Critic at Large

» science policy and cancer

Most Recent

Measuring PD-L1 levels was a great start. Now we need to quantify more protein biomarkers, assess the tumor mutational landscape, and examine immune cell signatures, too.

0 Comments

image: Pet Scans

Pet Scans

By , , and | April 1, 2016

Studying tumor development and treatment in dogs and cats, in parallel with research on rodents and humans, could improve the successful translation of new cancer drugs.

0 Comments

image: Control ALT, Delete Cancer

Control ALT, Delete Cancer

By , , and | April 1, 2015

Treating cancer by shutting down the alternative lengthening of telomeres (ALT) pathway

1 Comment

image: The Challenges of Precision

The Challenges of Precision

By | April 1, 2015

Researchers face roadblocks to treating an individual patient’s cancer as a unique disease.

1 Comment

image: Fighting Cancer with Nanomedicine

Fighting Cancer with Nanomedicine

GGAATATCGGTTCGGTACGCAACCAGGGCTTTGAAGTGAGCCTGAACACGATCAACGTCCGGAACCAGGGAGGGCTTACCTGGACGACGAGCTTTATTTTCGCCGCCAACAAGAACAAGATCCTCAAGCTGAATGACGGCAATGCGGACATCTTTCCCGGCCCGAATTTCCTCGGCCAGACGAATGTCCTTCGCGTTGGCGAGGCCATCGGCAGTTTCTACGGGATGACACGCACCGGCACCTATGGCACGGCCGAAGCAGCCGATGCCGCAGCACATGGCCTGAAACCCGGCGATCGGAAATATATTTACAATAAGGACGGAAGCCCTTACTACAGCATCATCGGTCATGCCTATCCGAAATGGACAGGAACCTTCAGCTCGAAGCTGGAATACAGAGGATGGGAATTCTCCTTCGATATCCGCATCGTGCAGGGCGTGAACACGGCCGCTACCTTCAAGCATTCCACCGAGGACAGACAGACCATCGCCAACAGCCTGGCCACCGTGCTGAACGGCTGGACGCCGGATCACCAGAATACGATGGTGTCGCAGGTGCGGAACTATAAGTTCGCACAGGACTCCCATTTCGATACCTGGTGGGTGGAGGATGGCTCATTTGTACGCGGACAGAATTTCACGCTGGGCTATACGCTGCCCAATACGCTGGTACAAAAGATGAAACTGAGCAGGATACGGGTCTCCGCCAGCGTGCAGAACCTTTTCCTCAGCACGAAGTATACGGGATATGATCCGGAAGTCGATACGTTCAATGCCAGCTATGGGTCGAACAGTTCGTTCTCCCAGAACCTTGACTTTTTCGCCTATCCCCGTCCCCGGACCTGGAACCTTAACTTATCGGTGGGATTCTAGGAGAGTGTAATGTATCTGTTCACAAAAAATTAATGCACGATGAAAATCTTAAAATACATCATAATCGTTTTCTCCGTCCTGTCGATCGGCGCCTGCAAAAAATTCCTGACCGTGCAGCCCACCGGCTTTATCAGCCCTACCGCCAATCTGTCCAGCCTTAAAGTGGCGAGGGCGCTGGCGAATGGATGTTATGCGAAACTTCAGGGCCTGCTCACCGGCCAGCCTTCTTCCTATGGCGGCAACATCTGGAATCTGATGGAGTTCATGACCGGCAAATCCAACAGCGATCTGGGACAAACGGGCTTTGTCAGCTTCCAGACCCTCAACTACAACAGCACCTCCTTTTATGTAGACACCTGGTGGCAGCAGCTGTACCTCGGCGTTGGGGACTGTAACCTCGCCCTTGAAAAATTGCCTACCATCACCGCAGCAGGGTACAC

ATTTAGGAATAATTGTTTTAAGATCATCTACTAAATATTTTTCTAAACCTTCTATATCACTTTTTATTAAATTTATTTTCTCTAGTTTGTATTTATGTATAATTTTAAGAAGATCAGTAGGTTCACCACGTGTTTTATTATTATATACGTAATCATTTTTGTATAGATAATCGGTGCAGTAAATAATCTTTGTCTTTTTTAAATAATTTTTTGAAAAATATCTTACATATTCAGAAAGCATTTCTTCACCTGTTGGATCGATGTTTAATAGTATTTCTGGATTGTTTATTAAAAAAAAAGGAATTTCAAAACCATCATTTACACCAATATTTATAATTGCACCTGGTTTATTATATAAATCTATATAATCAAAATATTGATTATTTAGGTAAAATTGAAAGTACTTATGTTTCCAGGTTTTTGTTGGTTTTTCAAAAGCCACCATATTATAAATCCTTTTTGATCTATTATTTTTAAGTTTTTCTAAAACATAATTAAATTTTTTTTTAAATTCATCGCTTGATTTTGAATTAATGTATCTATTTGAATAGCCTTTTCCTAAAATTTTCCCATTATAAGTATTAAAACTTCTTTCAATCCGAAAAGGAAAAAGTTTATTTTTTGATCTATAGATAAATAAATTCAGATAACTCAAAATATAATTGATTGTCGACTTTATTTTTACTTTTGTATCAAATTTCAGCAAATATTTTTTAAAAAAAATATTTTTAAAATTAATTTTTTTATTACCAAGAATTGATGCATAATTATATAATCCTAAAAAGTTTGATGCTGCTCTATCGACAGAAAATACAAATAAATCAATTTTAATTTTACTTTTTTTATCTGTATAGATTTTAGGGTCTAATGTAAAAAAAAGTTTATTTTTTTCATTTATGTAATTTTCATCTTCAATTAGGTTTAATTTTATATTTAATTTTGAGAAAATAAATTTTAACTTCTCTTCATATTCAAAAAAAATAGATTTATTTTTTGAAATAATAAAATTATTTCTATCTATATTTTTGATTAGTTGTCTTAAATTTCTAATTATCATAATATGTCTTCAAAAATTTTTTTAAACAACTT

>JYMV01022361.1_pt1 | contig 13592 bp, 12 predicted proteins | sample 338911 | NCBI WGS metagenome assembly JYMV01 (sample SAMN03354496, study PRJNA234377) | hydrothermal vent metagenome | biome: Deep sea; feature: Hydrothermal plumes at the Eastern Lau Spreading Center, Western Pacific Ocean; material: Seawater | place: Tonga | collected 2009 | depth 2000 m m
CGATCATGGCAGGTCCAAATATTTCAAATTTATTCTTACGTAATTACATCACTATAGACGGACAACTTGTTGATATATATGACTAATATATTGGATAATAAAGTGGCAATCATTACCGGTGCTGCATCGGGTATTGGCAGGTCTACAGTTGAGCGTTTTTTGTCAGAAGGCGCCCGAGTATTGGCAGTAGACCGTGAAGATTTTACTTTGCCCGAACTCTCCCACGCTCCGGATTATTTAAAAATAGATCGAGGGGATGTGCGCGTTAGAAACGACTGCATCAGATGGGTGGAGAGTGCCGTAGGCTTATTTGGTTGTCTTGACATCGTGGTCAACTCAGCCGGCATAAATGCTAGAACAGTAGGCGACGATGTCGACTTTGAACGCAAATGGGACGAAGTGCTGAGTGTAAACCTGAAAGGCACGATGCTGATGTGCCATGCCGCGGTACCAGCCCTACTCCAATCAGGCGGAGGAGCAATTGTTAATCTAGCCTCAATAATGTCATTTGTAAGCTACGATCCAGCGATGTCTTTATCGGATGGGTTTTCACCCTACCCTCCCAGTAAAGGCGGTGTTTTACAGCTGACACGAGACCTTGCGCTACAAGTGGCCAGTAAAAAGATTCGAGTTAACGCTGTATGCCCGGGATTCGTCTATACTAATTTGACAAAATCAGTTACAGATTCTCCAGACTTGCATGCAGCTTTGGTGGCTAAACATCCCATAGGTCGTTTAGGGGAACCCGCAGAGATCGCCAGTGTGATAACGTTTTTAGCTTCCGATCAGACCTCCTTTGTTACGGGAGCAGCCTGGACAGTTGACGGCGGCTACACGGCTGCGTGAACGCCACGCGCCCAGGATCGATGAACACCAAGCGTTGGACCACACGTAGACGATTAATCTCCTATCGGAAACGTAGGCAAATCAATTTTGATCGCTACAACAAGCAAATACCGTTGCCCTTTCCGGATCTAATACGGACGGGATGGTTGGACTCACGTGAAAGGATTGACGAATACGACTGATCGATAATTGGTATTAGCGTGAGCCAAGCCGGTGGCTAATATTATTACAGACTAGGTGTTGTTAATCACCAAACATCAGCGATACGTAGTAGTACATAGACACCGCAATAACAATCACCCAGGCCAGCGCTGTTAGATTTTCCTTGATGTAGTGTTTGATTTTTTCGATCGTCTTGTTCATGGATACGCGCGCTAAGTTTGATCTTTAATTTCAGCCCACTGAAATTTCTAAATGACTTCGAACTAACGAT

By | April 1, 2014

Nanotechnology-based therapeutics will revolutionize cancer treatment.

2 Comments

image: The Great Divide

The Great Divide

By | December 1, 2013

A two-way bridge between science and policy is desperately needed.

2 Comments

image: Proceed with Caution

Proceed with Caution

By | October 1, 2013

While genomic data sharing is essential for research, scientists must work to keep sensitive, potentially damaging information under wraps.

1 Comment

image: Border Buffers

Border Buffers

By | April 1, 2013

Protected areas help to conserve imperiled tropical forests, but many are struggling to sustain their resident species.

0 Comments

image: Cancer Clinical Trials of Tomorrow

Cancer Clinical Trials of Tomorrow

By | April 1, 2013

Advances in genomics and cancer biology will alter the design of human cancer studies.

0 Comments

image: DIYbio: Low Risk, High Potential

DIYbio: Low Risk, High Potential

By | March 1, 2013

Citizen scientists can inspire innovation and advance science education—and they are proving adept at self-policing.

5 Comments

Popular Now

  1. Opinion: Why I Published in a Predatory Journal
    News & Opinion Opinion: Why I Published in a Predatory Journal

    My “colleagues” and I at the fictitious Arthur Vandelay Urological Research Institute were surprised to find our bogus “uromycitisis” case report swiftly accepted, with only minor revisions requested.

  2. Consilience, Episode 3: Cancer, Obscured
  3. Genetic Analysis Reveals the Evolutionary History of Dogs
  4. March for Science: Dispatches from Washington, DC
AAAS